The American Political Science Association (APSA) will present the E. E. Schattschneider Award to Dr. Jacob M. Grumbach at the 2019 APSA Annual Meeting & Exhibition, the world’s largest gathering of political scientists and source for emerging scholarship in the discipline. The $750 prize recognizes the best doctoral dissertation on American government. Elmer Eric Schattschneider, for whom the prize is named, served as APSA’s President from 1956 to 1957.
Jacob M. Grumbach is an Assistant Professor of Political Science at the University of Washington. He completed his PhD from UC Berkeley in 2018, and was a Postdoctoral Fellow at the Center for the Study of Democratic Politics at Princeton. He has previously published articles in Business & Politics, Election Law Journal, Legislative Studies Quarterly, Political Research Quarterly, and public health journals. His current research focuses on federalism, campaign finance, public policy, and the political economy of race.
Here is what the Award Committee had to say about their decision:
In Polarized Federalism, Jake Grumbach explores the politics of policymaking in the American states. He shows that, since the 1970s, as congressional polarization soared, state-level policymaking has diverged across the states. In a study of 135 policies across sixteen issue areas, Grumbach demonstrates, contrary to existing accounts, that partisan control of state legislatures increasingly has an outsize impact on policy outcomes across a range of issue areas. Moreover, these policies matter for residents’ life-chances. Rather than producing a wide diversity of subnational politics, however, Grumbach shows that national-level coalitions have helped direct state-level policymaking, and are more important than state-level public opinion in determining policy. An analysis of campaign donations emanating from networks of activists points to the role of organized interests in bringing these coalitions to life. The cumulative effect of Grumbach’s research is to suggest how we might knit together both national-level polarization and subnational policymaking, and points to how U. S. politics has collapsed into a “single arena of partisan combat over public policy.”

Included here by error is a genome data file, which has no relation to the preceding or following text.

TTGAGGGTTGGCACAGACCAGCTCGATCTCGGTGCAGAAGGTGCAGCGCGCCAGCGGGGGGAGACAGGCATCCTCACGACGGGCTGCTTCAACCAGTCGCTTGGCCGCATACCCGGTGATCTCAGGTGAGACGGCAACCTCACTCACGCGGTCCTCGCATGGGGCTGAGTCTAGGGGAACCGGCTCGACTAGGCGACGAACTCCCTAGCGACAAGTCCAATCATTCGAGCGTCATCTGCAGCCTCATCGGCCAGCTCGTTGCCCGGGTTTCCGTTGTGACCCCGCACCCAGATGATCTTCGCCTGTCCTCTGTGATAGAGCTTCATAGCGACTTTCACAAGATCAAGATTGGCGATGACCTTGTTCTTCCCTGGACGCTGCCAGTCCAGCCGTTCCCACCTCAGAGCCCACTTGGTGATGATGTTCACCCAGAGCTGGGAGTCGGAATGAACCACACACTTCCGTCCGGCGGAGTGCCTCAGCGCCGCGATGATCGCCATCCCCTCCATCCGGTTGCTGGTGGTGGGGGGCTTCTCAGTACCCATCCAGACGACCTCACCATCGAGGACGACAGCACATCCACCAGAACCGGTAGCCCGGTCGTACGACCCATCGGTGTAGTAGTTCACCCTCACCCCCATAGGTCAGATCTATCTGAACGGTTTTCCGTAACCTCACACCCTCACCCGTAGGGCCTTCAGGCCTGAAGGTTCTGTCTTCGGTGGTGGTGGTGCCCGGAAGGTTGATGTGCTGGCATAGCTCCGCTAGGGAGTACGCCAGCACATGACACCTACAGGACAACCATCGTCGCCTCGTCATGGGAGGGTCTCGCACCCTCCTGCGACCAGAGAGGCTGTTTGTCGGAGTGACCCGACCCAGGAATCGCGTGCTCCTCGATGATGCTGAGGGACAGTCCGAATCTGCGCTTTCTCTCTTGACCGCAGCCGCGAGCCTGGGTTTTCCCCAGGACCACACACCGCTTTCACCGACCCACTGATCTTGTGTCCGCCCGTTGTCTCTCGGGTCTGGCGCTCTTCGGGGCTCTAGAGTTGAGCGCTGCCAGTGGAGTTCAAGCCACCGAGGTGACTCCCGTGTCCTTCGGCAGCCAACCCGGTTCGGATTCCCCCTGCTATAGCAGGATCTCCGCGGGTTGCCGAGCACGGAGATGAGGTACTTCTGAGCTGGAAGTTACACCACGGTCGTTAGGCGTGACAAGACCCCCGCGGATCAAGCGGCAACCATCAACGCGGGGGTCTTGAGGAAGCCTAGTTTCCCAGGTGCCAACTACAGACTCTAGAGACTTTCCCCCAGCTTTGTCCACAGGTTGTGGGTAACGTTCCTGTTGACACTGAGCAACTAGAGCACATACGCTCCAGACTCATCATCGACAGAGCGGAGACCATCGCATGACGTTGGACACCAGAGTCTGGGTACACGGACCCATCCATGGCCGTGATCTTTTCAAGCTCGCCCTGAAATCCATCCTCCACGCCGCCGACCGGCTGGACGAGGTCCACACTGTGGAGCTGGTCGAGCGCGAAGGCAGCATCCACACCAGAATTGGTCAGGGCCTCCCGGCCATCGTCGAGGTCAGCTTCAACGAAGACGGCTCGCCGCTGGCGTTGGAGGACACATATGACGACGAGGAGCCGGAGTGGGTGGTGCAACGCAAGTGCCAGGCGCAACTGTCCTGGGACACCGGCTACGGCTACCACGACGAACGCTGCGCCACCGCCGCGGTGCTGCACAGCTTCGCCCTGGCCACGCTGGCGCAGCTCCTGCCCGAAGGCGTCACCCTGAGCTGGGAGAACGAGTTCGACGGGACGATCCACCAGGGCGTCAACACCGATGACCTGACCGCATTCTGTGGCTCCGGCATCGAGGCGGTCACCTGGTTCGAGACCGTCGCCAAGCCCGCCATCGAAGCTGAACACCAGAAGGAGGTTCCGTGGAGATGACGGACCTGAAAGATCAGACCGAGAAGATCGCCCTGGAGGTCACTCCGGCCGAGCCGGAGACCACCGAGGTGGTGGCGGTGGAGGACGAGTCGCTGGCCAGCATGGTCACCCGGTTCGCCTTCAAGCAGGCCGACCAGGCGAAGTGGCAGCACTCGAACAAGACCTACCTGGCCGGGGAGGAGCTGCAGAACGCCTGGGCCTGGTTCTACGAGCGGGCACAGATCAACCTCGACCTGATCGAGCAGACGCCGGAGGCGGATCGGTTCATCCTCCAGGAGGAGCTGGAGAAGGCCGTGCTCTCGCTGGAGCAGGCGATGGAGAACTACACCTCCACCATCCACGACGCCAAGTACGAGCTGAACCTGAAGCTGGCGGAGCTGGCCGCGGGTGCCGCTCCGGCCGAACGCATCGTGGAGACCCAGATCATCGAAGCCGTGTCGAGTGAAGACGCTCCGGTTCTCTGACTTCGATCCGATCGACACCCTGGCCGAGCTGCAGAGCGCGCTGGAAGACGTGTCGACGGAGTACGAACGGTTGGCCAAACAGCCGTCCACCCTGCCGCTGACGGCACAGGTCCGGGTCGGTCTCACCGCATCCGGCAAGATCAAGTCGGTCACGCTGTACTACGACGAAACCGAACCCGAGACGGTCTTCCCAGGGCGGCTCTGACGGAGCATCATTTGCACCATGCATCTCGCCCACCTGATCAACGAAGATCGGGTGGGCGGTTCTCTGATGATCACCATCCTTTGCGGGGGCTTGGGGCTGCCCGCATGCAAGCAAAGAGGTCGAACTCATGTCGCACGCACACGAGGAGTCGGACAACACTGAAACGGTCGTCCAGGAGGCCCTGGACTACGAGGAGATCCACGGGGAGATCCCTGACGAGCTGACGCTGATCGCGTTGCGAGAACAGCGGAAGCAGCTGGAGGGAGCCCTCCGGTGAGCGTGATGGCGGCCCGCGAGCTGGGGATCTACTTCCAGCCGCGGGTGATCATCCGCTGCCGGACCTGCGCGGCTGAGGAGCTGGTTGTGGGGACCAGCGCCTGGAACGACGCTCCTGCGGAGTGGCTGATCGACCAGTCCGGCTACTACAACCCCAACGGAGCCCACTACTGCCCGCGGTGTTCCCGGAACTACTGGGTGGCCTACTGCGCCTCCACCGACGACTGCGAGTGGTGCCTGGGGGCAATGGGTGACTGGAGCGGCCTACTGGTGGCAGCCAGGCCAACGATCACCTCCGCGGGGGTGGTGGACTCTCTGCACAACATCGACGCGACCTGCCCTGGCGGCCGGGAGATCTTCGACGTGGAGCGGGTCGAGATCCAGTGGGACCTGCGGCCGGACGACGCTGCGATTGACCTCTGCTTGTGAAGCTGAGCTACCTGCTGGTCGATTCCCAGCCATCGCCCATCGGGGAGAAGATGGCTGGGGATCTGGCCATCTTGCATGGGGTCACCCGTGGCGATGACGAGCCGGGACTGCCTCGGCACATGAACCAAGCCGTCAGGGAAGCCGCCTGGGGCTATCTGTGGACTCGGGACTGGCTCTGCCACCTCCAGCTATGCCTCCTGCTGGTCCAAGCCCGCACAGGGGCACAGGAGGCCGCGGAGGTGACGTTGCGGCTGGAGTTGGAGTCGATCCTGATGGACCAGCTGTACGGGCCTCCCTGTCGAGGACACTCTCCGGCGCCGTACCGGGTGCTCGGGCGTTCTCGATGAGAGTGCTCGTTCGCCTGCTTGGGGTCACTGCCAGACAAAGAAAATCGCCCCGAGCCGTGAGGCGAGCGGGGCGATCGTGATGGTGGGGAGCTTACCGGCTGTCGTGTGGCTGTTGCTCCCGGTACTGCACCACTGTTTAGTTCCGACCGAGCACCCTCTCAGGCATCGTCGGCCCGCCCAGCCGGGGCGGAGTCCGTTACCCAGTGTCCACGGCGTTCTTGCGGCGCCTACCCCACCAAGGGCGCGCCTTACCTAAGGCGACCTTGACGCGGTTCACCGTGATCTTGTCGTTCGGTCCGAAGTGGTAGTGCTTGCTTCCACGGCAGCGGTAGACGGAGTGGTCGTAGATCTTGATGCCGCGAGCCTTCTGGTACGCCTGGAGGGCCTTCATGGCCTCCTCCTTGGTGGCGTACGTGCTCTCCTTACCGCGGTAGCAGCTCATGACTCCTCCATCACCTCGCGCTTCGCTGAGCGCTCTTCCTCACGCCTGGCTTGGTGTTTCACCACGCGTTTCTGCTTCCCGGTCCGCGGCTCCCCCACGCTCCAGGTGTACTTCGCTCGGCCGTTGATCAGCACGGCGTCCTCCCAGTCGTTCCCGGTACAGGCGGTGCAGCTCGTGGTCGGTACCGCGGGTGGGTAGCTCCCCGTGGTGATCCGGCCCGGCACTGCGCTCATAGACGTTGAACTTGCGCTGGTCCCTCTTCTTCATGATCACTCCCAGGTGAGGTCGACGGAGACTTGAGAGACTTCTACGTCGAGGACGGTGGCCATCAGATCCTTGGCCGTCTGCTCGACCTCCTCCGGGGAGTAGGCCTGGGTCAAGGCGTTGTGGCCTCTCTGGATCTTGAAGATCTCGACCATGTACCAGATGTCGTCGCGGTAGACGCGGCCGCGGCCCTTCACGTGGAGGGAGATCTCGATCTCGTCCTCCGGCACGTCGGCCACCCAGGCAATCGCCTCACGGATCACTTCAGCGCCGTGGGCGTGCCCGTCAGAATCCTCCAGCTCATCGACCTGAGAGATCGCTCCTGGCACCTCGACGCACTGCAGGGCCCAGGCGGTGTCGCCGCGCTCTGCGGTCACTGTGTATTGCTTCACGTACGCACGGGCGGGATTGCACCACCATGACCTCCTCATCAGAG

The committee found the dissertation methodologically sophisticated, analytically rich, well-written, and generally convincing. Grumbach carefully and skillful deploys a diverse array of evidence in order to answer an urgent set of questions about American democracy. The dissertation promises to enrich the subfield and is a worthy recipient of this year’s Schattschneider prize.
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